Every effective disaster-recovery program begins with a simple step, explains John Laye, an adjunct instructor at FEMA's Emergency Management Institute and author of Avoiding Disaster: How to Keep Your Business Going When Catastrophe Strikes. "You need to recognize that your employees are your most vital asset," Laye says. "The next step is to prepare employees by saying 'We want to protect your paycheck and our business, and [we] need you to be involved.'"
He urges companies to hold seminars for employees on how to prepare themselves and their families for potential disasters, and to set up emergency response teams of four or five employees--at least one team for every floor of the building the company occupies--trained in CPR, first aid, basic firefighting and evacuation procedures. Much of this information and training is available for free from the American Red Cross and local fire departments, Laye adds.
And while the fire department is training your personnel in CPR, ask them to visit your office and assess potential hazards and evacuation routes. Then invite the police to come by and evaluate your company's physical security. This has two added benefits: If you ever have a real emergency, firefighters and police will be familiar with the layout of your building; they'll also know the team leaders to contact when they need briefing.
Laye recommends running practice drills twice a year--more often if your business has a high turnover rate--to improve your emergency response teams' ability to go it alone if you are caught in a natural disaster. "In an earthquake or tornado, this practice really pays off because the fire department isn't coming," says Laye. "They're going to day-care centers, nursing homes and hospitals, not individual businesses."
Once you've figured out how to keep your people safe, you'll need to make sure your business survives as well. That means implementing a plan that addresses your key business functions, who's responsible for them, and what equipment or services you'll need to keep running.
"Gather your managers in some quiet place and say 'OK, you come to work one morning and, for whatever reason, the building is wrapped in yellow caution tape and you can't get in,'" says Laye. "Ask them 'Who are your key people, and what do they need to keep the business running?'" Laye adds that key employees aren't always the top executives; at insurance companies, for example, some of the most important people work in the mailroom.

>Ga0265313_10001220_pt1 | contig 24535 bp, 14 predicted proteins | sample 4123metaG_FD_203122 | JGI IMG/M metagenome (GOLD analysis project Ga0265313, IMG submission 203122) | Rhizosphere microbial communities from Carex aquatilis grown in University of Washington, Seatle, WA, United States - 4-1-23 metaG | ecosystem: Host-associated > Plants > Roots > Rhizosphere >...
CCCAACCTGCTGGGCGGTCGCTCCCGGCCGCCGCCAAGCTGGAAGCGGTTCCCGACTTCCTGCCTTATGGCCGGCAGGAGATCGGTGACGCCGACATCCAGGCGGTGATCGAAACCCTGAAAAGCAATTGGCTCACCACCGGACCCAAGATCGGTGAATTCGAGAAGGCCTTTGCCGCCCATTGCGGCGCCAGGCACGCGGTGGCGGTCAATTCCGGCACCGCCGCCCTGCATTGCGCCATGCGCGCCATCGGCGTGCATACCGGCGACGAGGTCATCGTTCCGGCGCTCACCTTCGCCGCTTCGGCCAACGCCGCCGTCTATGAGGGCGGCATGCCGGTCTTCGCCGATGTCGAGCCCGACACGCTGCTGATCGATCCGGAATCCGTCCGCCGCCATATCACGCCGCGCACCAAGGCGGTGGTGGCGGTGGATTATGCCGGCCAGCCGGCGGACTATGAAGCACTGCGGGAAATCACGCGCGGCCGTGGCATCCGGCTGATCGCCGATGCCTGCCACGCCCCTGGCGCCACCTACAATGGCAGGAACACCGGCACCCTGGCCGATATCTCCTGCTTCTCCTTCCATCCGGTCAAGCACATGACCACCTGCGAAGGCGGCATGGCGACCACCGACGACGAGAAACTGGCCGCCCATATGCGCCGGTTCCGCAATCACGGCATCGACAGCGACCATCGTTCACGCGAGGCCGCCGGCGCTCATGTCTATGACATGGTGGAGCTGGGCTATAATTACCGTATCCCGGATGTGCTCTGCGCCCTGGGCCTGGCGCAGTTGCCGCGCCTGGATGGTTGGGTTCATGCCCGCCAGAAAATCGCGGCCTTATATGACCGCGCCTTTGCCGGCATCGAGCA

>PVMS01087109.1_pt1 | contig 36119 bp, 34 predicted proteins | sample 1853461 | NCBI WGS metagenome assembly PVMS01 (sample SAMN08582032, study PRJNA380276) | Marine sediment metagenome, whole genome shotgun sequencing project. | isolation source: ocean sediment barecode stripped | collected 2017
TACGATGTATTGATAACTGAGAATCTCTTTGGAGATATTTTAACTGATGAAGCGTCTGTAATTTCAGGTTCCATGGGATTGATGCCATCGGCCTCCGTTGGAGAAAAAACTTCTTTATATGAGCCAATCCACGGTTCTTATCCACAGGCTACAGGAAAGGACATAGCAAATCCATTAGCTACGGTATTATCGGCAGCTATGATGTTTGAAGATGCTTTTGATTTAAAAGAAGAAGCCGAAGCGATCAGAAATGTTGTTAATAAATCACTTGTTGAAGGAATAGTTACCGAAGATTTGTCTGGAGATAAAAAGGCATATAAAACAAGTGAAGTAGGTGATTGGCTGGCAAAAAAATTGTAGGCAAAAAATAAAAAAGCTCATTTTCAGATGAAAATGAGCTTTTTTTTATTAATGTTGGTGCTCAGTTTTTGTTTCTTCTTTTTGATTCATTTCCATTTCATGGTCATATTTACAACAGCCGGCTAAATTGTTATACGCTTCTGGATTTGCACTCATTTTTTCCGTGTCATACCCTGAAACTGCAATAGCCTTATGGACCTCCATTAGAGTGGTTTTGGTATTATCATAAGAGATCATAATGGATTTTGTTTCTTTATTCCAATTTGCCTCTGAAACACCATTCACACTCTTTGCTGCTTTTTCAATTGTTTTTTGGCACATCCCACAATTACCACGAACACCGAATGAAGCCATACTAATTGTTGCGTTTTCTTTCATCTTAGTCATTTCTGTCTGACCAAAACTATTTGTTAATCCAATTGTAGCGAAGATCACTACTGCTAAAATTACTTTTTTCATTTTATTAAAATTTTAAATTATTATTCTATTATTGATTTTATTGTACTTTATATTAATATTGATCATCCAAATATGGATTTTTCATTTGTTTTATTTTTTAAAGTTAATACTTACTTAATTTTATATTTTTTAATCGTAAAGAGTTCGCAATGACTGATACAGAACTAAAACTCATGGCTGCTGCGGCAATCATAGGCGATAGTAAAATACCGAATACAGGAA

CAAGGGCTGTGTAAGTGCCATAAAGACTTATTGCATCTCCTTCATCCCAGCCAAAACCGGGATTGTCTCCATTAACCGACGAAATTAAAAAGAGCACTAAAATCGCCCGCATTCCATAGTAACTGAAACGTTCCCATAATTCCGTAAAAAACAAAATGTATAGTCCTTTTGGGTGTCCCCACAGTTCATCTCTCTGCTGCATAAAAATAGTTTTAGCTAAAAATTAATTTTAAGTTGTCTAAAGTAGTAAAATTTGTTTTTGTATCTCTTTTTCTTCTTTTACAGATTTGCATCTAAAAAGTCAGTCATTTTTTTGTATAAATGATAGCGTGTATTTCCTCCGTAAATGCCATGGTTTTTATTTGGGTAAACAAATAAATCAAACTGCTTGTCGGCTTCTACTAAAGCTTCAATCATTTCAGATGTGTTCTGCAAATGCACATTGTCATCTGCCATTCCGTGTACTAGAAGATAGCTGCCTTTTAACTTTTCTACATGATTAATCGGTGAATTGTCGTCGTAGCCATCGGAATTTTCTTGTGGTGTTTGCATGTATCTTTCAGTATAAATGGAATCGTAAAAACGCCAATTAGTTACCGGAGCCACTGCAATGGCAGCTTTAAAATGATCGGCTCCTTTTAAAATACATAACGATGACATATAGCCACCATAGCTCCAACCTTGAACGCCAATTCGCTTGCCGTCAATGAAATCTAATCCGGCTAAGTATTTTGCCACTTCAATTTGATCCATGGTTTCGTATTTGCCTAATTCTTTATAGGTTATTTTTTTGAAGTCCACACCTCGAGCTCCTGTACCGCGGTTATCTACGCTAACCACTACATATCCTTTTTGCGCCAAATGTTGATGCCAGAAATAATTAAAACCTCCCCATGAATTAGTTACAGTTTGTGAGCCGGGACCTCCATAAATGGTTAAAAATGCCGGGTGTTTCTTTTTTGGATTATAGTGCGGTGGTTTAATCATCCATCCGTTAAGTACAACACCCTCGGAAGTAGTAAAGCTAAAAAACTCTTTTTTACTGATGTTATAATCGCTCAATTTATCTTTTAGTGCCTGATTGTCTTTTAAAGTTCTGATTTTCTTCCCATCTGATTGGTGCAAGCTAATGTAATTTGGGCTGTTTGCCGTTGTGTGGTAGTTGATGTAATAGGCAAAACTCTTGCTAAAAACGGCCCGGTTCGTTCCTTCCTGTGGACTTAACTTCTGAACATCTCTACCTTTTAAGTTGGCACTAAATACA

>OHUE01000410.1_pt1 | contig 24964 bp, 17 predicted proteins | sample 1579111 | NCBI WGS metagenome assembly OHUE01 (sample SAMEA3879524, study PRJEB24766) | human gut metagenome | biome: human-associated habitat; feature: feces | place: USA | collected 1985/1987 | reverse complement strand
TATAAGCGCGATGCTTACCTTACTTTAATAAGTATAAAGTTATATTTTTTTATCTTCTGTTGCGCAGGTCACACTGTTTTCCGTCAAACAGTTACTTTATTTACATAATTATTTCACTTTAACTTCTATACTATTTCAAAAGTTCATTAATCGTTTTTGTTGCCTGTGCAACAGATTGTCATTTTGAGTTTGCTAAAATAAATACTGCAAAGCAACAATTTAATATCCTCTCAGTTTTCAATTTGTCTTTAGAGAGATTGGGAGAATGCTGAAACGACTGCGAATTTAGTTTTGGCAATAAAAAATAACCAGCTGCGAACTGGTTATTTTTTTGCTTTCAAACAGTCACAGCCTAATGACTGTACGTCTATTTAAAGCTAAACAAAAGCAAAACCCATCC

The next step? Ask your managers to predict what could go wrong and how the company should respond in each case, says Bruce Blythe, CEO of Crisis Management International in Atlanta and author of Blindsided: A Manager's Guide to Catastrophic Incidents in the Workplace.
"Most crises don't come out of the blue," explains Blythe. "They're predictable. You can sit down and write out 80 percent of the things that are likely to happen based on your business. If you run a retail operation with cash registers, you've got to think about armed robberies. If you're an oil company, you need to worry about spills or helicopters going down. With chemical companies, it's explosions."
After the initial meetings, establish a crisis-management team, selecting members with expertise in all areas of the company. Unlike the emergency response teams, which serve to ensure employee safety, the crisis team deals with the aftermath of the event--how to keep the business going and back to normal as quickly as possible.
Larger organizations should create many recovery teams built around job functions--one for management, another for administration, and so on for each department, says Roger Peters, managing director of consulting firm RSM McGladrey Inc.'s business continuity planning services, in Saint Paul, Minnesota. Each team should document the company's operating procedures and every person have a backup trained to take over in case he or she is incapacitated, Peters adds. Coordination across departments is essential and must be in place prior to a disaster to be successful.
"Small businesses typically run lean," says Peters. "There's not a lot of backup or duplication. They need to look at things like cross-training, having their people learn other skills or identify procedures so they can step into someone else's shoes."